Historic ship short on funds and time

PHILADELPHIA — The SS United States is sending out what may be its final distress call.

The 990-foot-long ship could be sold for scrap within two months unless the grass-roots preservation group that’s working to secure a home and purpose for it can raise $500,000 immediately, the group told The Associated Press. Talks are under way with developers and investors about the ship’s long-term future, but without the emergency funding, its caretakers fear they will run out of money before a deal is inked.

The historic ocean liner carried princes and presidents across the Atlantic in the 1950s and 1960s but has spent decades awaiting a savior at its berth on the Philadelphia waterfront.

“We’ve made progress on the fundraising side and the redevelopment side,” said Susan Gibbs, executive director of the SS United States Conservancy and granddaughter of the ship’s Philadelphia-born designer, William Francis Gibbs. “Our immediate goal is to buy some time.”

The group has raised $1 million through fundraisers and a website, where contributors can sponsor a piece of the ship for $1 per square foot, but has received no public funding. What is desperately and immediately needed, they said, are donors with deep pockets and high profiles.

“Are we giving up on successfully redeveloping the ship as a self-sustaining entity? Absolutely not,” said Dan McSweeney, head of the redevelopment efforts. “We continue to have active discussions with potential partners, we have ideas of potential sites for the ship, but we need more time to get it off the ground … and we’re running out of runway.”

It costs $80,000 a month just for mooring, basic maintenance, insurance and security, he said.

The conservancy is exploring potential partnerships with four entities in Philadelphia and New York City to refashion the vessel as a stationary entertainment complex with 500,000 square feet of space for a hotel, theater, restaurants and shopping. The sluggish economy and other factors have slowed negotiations, McSweeney said.

As talks continue, he said, the hope is to convince corporate sponsors, influential politicians and prominent business leaders — are you listening, Donald Trump and Michael Bloomberg? — to lend their political and financial capital to the effort.

“Any way you look at it, there is no downside to this project,” McSweeney said. “It’s an economic and community development project that’s going to create jobs.”

The SS United States carried more than 1 million passengers at record-breaking trans-Atlantic speeds over the course of 400 round trips from 1952 to 1969, among them President John F. Kennedy, Prince Rainier of Monaco, Salvador Dali and Elizabeth Taylor. A joint venture between the Navy and ship designer Gibbs &Cox, the luxury liner was made with hidden military might: It could have been converted in a single day to transport 14,000 troops for 10,000 miles before refueling.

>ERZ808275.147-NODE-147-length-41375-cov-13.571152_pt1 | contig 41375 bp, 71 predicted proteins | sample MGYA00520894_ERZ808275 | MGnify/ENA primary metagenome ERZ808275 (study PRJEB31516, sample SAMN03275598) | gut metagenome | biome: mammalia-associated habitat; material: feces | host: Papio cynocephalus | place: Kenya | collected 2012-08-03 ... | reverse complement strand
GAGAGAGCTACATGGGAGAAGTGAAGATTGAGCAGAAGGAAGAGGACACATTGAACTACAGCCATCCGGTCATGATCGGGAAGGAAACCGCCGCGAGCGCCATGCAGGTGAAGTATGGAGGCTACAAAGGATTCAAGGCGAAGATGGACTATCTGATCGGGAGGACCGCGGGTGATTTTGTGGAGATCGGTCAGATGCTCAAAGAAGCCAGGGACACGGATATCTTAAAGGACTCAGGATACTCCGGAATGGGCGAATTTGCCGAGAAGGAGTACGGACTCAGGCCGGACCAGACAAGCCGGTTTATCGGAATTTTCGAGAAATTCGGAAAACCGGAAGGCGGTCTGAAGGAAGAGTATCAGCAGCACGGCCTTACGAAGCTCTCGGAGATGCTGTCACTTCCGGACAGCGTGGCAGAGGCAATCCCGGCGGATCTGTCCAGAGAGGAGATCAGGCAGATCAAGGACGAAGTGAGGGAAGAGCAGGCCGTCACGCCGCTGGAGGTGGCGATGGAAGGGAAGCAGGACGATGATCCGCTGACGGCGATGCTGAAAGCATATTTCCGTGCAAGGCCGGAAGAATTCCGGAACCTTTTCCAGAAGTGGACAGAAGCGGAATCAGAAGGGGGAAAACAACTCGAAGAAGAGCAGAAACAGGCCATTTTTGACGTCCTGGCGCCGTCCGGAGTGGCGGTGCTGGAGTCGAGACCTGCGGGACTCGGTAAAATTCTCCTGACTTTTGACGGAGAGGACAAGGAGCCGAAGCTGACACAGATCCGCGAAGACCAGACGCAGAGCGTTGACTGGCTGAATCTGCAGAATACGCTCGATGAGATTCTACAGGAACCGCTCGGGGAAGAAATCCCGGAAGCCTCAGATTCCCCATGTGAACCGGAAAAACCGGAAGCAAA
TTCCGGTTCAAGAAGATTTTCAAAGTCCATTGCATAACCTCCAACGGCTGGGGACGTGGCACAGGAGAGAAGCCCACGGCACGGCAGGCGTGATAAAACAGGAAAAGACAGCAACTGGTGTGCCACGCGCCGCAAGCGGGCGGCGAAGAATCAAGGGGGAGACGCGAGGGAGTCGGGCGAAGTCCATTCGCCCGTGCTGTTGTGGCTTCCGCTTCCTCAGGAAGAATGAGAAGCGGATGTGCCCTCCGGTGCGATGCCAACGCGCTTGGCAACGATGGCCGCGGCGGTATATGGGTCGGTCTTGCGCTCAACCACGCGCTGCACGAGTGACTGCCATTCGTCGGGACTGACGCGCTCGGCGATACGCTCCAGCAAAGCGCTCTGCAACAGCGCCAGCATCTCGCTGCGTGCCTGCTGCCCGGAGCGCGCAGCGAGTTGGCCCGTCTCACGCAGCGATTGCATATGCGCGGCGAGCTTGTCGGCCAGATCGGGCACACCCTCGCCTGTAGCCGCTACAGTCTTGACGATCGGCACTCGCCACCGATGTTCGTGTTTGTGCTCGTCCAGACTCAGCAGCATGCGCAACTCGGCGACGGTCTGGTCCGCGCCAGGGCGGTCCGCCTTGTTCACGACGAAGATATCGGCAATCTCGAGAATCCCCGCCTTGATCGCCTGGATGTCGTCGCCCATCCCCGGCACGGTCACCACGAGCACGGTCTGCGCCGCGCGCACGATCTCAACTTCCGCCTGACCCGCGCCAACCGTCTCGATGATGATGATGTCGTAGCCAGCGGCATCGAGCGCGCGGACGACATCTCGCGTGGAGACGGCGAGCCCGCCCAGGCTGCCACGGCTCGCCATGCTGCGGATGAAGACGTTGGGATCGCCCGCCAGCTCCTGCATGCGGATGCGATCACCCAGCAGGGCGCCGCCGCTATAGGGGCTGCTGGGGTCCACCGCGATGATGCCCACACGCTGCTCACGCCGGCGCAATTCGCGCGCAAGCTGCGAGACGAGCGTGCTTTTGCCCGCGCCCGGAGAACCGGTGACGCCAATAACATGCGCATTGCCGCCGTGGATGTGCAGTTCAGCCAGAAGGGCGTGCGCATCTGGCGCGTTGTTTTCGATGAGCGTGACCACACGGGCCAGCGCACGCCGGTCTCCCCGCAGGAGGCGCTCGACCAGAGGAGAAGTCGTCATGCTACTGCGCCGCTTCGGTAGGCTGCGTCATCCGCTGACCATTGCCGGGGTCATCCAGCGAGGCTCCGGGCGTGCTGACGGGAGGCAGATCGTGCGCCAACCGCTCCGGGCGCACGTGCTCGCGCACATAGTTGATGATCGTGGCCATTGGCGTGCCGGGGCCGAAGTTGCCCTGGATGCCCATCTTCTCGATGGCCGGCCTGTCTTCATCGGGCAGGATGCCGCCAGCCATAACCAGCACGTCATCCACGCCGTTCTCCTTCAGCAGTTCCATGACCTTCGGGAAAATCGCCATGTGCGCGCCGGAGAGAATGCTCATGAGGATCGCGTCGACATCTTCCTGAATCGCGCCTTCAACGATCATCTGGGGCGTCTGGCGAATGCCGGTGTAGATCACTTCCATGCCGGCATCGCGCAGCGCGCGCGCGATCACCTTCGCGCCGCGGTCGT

After being decommissioned it changed hands multiple times, from the Navy and on through a series of restoration-minded investors.

It was towed from Virginia to Turkey to Ukraine, finally arriving in Philadelphia as a gutted hulk in 1996. Another succession of developers and a cruise lines failed to return the ship to service as retrofitting costs proved too great.

A local philanthropist’s 11th-hour gift of $5.8 million allowed the SS United States Conservancy to save the ship from the scrapper and keep it berthed and maintained for 20 months. That was last November.

“It’s an all hands on deck moment,” Gibbs said. “Now is the time, there’s a window. Within months it will close unless everyone assists in the effort.”

More in Local News

Herald photos of the week

A weekly collection of The Herald’s best images by staff photographers and… Continue reading

Trail work by juvenile offenders builds resumes, confidence

Kayak Point trails were built out this year by groups from Denney Juvenile Justice Center.

Volunteers clean up homeless camp infested with garbage

The organization’s founder used to live and do drugs in the same woods.

Families begin relocating from public housing complex

Baker Heights is in need of repairs deemed to costly to make, and will be demolished and replaced.

Everett mayoral campaign is one of the priciest ever

Many campaign donors are giving to both Cassie Franklin and Judy Tuohy.

Arrests made in robbery-turned fatal Everett shooting

A man, 24, and woman, 18, were found at a hotel in Seattle.

3 fire departments seek levies to support emergency services

District 25 in Oso is hoping to pass its first fire levy in 22 years.

Flood watches end for Snohomish County

No rain is forecast for the rest of the week.

Front Porch

JUST FOR YOUTH Build with balloons Youth in fourth grade and up… Continue reading

Most Read